• H01C7/00Non-adjustable resistors formed as one or more layers or coatings; Non-adjustable resistors made from powdered conducting material or powdered semi-conducting material with or without insulating material
    • H01C7/18Non-adjustable resistors formed as one or more layers or coatings; Non-adjustable resistors made from powdered conducting material or powdered semi-conducting material with or without insulating material comprising a plurality of layers stacked between terminals
    • HELECTRICITY
    • H01BASIC ELECTRIC ELEMENTS
    • H01LSEMICONDUCTOR DEVICES; ELECTRIC SOLID STATE DEVICES NOT OTHERWISE PROVIDED FOR
    • H01L45/00Solid state devices adapted for rectifying, amplifying, oscillating or switching without a potential-jump barrier or surface barrier, e.g. dielectric triodes; Ovshinsky-effect devices; Processes or apparatus peculiar to the manufacture or treatment thereof or of parts thereof
    • H01L45/04Bistable or multistable switching devices, e.g. for resistance switching non-volatile memory
    • HELECTRICITY
    • H01BASIC ELECTRIC ELEMENTS
    • H01LSEMICONDUCTOR DEVICES; ELECTRIC SOLID STATE DEVICES NOT OTHERWISE PROVIDED FOR
    • H01L45/00Solid state devices adapted for rectifying, amplifying, oscillating or switching without a potential-jump barrier or surface barrier, e.g. dielectric triodes; Ovshinsky-effect devices; Processes or apparatus peculiar to the manufacture or treatment thereof or of parts thereof
    • H01L45/04Bistable or multistable switching devices, e.g. for resistance switching non-volatile memory
    • H01L45/12Details
    • HELECTRICITY
    • H01BASIC ELECTRIC ELEMENTS
    • H01LSEMICONDUCTOR DEVICES; ELECTRIC SOLID STATE DEVICES NOT OTHERWISE PROVIDED FOR
    • H01L45/00Solid state devices adapted for rectifying, amplifying, oscillating or switching without a potential-jump barrier or surface barrier, e.g. dielectric triodes; Ovshinsky-effect devices; Processes or apparatus peculiar to the manufacture or treatment thereof or of parts thereof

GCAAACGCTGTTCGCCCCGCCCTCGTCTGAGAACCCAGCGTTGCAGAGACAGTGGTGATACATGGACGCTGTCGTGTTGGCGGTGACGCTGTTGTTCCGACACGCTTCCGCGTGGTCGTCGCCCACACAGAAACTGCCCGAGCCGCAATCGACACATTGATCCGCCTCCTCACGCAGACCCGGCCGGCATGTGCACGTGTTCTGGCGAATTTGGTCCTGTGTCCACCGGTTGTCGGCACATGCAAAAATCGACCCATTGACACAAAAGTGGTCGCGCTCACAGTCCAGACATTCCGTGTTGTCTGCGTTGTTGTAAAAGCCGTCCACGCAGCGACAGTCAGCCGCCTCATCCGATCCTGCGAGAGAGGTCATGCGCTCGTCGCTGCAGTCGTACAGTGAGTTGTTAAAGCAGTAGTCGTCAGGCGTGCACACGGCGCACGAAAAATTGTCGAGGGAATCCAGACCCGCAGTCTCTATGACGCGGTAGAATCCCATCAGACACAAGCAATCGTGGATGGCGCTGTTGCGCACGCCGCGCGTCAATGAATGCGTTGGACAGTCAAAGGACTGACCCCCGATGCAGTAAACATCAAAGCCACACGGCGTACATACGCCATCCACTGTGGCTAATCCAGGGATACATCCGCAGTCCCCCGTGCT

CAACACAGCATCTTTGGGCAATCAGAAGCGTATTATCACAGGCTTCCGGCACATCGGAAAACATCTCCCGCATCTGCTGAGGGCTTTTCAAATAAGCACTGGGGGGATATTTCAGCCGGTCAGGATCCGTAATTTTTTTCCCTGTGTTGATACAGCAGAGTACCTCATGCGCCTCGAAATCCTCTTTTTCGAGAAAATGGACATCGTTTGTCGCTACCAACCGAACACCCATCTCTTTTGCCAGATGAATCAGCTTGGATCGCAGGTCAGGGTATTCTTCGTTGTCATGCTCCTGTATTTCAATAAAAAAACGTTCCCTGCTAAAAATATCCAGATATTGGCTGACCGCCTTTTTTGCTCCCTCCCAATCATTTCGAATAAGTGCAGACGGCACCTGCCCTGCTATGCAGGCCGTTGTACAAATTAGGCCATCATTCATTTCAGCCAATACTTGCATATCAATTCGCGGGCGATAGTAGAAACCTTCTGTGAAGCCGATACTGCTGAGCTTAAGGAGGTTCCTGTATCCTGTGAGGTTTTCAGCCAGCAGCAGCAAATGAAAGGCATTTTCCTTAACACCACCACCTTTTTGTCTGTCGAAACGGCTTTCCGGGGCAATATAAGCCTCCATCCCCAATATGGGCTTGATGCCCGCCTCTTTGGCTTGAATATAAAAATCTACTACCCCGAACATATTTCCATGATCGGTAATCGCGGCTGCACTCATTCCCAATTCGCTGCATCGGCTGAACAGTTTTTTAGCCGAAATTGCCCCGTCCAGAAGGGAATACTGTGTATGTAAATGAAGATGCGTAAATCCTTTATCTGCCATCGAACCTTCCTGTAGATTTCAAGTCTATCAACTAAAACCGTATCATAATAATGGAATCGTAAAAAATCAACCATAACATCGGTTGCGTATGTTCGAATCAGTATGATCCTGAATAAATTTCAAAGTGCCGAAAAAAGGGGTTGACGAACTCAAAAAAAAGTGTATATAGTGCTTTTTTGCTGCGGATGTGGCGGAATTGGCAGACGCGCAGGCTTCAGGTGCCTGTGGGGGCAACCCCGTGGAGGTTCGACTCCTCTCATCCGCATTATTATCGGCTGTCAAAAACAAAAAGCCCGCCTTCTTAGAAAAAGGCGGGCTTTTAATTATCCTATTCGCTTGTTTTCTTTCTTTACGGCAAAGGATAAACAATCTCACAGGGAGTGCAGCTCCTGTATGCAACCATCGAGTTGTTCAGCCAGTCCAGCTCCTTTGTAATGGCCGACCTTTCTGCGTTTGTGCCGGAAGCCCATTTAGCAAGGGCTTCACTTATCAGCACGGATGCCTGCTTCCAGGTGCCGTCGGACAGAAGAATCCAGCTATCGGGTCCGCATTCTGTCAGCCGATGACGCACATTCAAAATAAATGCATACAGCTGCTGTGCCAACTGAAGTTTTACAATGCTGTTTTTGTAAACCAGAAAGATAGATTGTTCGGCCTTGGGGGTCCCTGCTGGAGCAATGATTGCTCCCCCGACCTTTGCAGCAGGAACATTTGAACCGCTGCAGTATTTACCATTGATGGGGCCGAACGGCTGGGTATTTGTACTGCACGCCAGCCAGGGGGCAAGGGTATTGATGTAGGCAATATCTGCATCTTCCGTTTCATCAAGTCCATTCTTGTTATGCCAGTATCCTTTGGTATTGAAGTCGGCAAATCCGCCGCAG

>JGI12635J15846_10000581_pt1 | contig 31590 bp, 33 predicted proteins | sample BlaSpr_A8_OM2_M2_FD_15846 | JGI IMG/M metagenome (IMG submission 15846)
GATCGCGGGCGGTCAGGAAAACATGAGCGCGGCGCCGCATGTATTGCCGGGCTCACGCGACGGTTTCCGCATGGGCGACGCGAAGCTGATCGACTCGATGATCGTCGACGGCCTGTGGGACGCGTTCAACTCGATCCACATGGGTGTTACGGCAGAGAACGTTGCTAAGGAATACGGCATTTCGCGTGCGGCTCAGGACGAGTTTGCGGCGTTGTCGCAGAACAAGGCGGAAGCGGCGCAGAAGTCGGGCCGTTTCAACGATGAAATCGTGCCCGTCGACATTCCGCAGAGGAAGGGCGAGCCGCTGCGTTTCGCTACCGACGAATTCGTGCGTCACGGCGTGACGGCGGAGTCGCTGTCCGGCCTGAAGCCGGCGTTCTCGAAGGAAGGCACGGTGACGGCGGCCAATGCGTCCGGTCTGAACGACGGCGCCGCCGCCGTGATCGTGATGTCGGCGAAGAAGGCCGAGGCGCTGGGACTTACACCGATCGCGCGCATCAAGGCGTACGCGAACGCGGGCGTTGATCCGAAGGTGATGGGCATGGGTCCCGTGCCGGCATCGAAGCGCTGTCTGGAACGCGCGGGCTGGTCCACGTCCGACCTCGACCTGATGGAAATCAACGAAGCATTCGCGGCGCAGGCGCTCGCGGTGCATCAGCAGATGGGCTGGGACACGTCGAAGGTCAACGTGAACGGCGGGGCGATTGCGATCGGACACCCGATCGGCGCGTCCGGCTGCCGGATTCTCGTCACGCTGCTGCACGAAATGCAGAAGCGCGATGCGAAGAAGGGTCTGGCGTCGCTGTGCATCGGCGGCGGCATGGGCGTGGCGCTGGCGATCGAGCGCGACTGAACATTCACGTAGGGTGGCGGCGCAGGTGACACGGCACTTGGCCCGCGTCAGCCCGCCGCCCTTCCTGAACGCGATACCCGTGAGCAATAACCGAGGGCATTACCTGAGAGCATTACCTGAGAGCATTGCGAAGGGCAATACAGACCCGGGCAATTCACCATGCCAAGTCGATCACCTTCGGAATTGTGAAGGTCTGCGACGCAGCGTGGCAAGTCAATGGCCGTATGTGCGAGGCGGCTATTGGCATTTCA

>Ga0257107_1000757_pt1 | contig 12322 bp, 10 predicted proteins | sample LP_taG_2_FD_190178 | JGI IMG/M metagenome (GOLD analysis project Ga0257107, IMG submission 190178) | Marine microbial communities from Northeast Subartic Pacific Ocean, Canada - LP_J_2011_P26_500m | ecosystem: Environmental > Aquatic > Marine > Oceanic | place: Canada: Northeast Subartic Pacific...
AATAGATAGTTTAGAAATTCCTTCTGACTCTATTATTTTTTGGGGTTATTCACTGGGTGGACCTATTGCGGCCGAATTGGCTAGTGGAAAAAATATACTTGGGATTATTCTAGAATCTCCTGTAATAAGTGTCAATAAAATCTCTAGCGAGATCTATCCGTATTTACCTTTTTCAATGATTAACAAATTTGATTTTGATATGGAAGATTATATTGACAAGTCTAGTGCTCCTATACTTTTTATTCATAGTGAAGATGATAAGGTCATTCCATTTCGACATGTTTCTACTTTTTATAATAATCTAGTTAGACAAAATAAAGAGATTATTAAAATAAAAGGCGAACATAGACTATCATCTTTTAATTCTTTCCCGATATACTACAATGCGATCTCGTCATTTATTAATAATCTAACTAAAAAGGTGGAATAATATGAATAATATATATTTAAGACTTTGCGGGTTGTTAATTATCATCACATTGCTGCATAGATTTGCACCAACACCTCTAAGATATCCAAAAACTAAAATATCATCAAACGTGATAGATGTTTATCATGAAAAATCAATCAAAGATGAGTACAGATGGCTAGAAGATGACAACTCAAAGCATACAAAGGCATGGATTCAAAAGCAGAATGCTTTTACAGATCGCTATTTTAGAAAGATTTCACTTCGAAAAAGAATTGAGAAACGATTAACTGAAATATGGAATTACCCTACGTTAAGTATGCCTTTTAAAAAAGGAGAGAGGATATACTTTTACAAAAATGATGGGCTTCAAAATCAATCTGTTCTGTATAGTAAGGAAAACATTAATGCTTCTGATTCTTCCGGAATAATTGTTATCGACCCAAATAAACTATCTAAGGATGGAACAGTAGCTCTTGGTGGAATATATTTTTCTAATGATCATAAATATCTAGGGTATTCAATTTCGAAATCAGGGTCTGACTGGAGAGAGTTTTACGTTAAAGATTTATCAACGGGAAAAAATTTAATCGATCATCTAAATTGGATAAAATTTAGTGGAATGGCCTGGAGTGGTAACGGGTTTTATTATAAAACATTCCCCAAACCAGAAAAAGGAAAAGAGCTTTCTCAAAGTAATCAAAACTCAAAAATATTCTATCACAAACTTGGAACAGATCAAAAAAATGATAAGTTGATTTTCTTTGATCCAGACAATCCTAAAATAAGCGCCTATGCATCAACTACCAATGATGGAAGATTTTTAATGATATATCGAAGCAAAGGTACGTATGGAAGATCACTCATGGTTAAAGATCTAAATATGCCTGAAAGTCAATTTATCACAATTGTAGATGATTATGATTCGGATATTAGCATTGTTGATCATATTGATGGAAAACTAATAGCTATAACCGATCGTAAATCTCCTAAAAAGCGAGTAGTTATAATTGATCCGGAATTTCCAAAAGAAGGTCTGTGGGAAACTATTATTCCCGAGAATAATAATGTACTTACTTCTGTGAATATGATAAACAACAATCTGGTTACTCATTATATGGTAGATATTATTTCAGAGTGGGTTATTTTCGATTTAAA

• H01L45/04Bistable or multistable switching devices, e.g. for resistance switching non-volatile memory
    • H01L45/12Details
    • H01L45/122Device geometry
    • H01L45/1233Device geometry adapted for essentially vertical current flow, e.g. sandwich or pillar type devices
    • HELECTRICITY
    • H01BASIC ELECTRIC ELEMENTS
    • H01LSEMICONDUCTOR DEVICES; ELECTRIC SOLID STATE DEVICES NOT OTHERWISE PROVIDED FOR
    • H01L45/00Solid state devices adapted for rectifying, amplifying, oscillating or switching without a potential-jump barrier or surface barrier, e.g. dielectric triodes; Ovshinsky-effect devices; Processes or apparatus peculiar to the manufacture or treatment thereof or of parts thereof
    • H01L45/04Bistable or multistable switching devices, e.g. for resistance switching non-volatile memory
    • H01L45/14Selection of switching materials
    • H01L45/145Oxides or nitrides
    • H01L45/146Binary metal oxides, e.g. TaOx
    • HELECTRICITY
    • H01BASIC ELECTRIC ELEMENTS